A&E

Put Elia Authentic Greek Taverna on your must-eat list

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Elia Authentic Greek Taverna brings great tastes to the Lakes.
Photo: Christopher DeVargas

My favorite cliché about living in Las Vegas—and the one I defy most often, sometimes gleefully—is that locals never go to the Strip. Las Vegas Boulevard is certainly not the center of existence for everyone, but the vast majority of us sample the Strip life as much or as little as we want, and eating out is still the top reason for a visit. Though the restaurants are expensive, they’re too good to ignore.

But we’ve turned a corner in recent years. The off-Strip restaurant scene is so great and so balanced, locals don’t need to leave their own neighborhoods—especially if you live near the Lakes, which recently landed its own version of the Cosmopolitan’s acclaimed Estiatorio Milos. The charming, 30-seat Elia Authentic Greek Taverna was created by some former Milos staffers, but it has a character all its own, a warm yet casual space where you’ll want to linger with wine and food all night long.

You can easily make a perfect meal from Elia’s many scrumptious, seemingly simple appetizers, including grilled octopus ($16), gigante beans with tomato and dill ($8) and pork or chicken souvlaki skewers ($6). My must-order items are oven-baked feta cheese with tomatoes, serrano peppers and crusty bread ($10) and the addictive kolokythakia—lightly fried, paper-thin slices of zucchini with creamy, robust tzatziki ($12).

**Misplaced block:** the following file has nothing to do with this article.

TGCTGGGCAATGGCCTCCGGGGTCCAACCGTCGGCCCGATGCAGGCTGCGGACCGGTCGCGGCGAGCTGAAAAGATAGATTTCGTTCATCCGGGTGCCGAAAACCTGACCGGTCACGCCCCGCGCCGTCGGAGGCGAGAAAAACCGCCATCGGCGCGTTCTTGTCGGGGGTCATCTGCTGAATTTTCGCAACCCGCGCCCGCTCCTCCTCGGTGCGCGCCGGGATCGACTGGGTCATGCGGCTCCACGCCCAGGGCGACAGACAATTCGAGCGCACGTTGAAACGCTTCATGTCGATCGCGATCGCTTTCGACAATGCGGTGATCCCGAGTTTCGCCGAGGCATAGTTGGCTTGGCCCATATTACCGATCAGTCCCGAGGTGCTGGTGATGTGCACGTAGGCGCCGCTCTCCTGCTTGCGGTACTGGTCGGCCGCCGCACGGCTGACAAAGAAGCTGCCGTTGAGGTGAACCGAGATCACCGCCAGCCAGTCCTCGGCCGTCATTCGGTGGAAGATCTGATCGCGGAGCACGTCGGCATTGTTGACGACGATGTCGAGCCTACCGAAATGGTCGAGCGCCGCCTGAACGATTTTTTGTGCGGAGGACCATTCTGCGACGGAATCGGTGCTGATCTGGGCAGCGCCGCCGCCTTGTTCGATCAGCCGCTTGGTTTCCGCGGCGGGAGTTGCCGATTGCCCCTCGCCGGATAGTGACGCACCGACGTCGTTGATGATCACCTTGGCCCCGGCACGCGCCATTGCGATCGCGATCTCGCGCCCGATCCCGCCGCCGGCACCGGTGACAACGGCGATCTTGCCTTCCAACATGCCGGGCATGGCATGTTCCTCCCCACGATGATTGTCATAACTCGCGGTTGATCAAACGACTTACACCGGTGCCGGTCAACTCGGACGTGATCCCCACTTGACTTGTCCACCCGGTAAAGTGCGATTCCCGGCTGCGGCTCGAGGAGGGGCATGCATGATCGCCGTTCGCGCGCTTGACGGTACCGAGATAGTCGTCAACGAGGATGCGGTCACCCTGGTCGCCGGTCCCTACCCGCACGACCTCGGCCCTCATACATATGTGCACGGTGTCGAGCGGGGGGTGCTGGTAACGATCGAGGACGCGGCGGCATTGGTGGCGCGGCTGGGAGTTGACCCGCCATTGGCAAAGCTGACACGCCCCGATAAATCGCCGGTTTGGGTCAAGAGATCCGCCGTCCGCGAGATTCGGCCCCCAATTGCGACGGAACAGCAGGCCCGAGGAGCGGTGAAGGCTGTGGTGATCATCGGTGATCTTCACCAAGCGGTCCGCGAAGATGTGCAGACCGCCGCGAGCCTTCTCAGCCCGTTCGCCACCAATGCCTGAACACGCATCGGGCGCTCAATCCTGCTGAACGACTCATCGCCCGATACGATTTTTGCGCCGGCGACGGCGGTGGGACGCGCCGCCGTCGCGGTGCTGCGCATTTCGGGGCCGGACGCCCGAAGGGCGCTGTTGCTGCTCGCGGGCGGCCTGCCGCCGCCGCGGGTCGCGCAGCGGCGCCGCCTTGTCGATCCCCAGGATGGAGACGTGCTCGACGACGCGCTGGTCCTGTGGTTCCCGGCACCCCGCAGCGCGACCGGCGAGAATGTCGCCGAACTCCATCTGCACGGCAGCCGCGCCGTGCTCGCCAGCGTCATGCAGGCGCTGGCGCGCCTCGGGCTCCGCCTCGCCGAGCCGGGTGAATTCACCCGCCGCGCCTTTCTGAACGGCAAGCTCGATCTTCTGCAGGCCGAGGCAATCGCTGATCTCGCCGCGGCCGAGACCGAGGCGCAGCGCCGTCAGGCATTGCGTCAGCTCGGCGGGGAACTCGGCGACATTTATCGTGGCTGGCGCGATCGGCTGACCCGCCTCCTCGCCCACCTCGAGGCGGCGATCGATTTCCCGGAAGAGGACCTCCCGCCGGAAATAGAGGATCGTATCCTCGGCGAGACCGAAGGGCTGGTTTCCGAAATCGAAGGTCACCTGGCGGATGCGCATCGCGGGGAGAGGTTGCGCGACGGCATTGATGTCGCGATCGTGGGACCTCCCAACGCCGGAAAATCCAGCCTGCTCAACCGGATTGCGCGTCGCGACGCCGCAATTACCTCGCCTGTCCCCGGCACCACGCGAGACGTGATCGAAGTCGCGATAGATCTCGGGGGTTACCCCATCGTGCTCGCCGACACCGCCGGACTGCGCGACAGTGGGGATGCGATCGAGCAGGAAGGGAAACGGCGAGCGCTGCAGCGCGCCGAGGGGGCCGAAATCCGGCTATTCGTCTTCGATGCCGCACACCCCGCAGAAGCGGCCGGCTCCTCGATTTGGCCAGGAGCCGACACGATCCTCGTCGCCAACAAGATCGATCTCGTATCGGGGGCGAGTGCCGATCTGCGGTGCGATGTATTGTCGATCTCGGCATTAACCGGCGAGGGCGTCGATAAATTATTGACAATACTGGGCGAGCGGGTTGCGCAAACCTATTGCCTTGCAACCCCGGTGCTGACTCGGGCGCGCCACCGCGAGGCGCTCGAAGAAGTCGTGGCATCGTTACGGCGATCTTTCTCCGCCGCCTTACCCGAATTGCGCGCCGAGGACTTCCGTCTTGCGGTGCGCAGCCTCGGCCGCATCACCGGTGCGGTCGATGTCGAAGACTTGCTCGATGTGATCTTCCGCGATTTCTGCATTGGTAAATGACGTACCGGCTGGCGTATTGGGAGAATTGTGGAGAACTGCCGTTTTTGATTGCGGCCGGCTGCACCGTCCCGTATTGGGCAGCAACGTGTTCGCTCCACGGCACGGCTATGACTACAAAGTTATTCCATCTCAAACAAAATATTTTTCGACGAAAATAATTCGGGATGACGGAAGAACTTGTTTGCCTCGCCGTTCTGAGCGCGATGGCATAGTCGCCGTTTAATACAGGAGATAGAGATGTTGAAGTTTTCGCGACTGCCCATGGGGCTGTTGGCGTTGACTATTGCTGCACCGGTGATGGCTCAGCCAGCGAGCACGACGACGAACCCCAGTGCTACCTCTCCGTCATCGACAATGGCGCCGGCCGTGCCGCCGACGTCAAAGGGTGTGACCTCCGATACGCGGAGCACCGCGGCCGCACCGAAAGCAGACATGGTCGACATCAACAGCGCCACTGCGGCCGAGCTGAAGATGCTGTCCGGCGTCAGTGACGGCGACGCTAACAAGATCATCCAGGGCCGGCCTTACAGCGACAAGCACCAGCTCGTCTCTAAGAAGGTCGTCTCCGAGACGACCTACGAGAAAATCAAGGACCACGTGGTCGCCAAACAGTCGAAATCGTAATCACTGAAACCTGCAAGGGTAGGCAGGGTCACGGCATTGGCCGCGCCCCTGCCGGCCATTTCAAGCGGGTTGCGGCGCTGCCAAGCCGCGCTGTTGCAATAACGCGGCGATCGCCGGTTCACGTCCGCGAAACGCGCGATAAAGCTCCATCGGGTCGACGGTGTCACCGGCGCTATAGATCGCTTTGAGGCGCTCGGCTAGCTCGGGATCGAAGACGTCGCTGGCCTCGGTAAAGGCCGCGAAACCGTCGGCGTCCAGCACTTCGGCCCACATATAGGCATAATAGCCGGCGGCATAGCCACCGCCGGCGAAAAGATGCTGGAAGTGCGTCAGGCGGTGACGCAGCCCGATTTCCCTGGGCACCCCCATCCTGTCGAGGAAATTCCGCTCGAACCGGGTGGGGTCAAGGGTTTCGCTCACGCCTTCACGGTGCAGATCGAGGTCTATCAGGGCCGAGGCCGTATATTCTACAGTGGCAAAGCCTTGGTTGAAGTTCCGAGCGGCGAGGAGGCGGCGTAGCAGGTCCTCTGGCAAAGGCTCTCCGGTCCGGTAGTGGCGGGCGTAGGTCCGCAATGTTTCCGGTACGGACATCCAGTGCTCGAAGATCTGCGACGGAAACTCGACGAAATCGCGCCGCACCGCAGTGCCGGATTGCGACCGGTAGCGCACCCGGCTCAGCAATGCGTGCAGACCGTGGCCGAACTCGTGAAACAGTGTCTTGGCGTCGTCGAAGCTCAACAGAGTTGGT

A crisp salad of tomato, cucumber, feta, kalamata olives, green pepper and wild oregano ($16) for the table to share is the next logical step, followed by the whole-grilled Mediterranean sea bass ($29). Tsipoura, the dorade royale or sea bream, is another tender white fish with big flavor treated well at Elia ($29), which also serves salmon ($20) in a similar manner, simply grilled with olive oil and lemon. But there’s more than fish among the entrées. The grilled half chicken with lemon-roasted potatoes ($18) is a feast, and Colorado lamb chops ($36) are an obvious winner.

For dessert, you won’t be able to decide between traditional baklava ($8) or the semolina custard galaktoboureko ($7). Just get both. They’re good enough to make you consider moving to this neighborhood.

ELIA 4226 S. Durango Drive, 702-284-5599. Monday-Saturday, 11:30 a.m.-10 p.m.; Sunday, noon-9 p.m.

Tags: Dining, Food
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Brock Radke has been writing about Las Vegas for more than 15 years. He currently covers entertainment, music, nightlife, food ...

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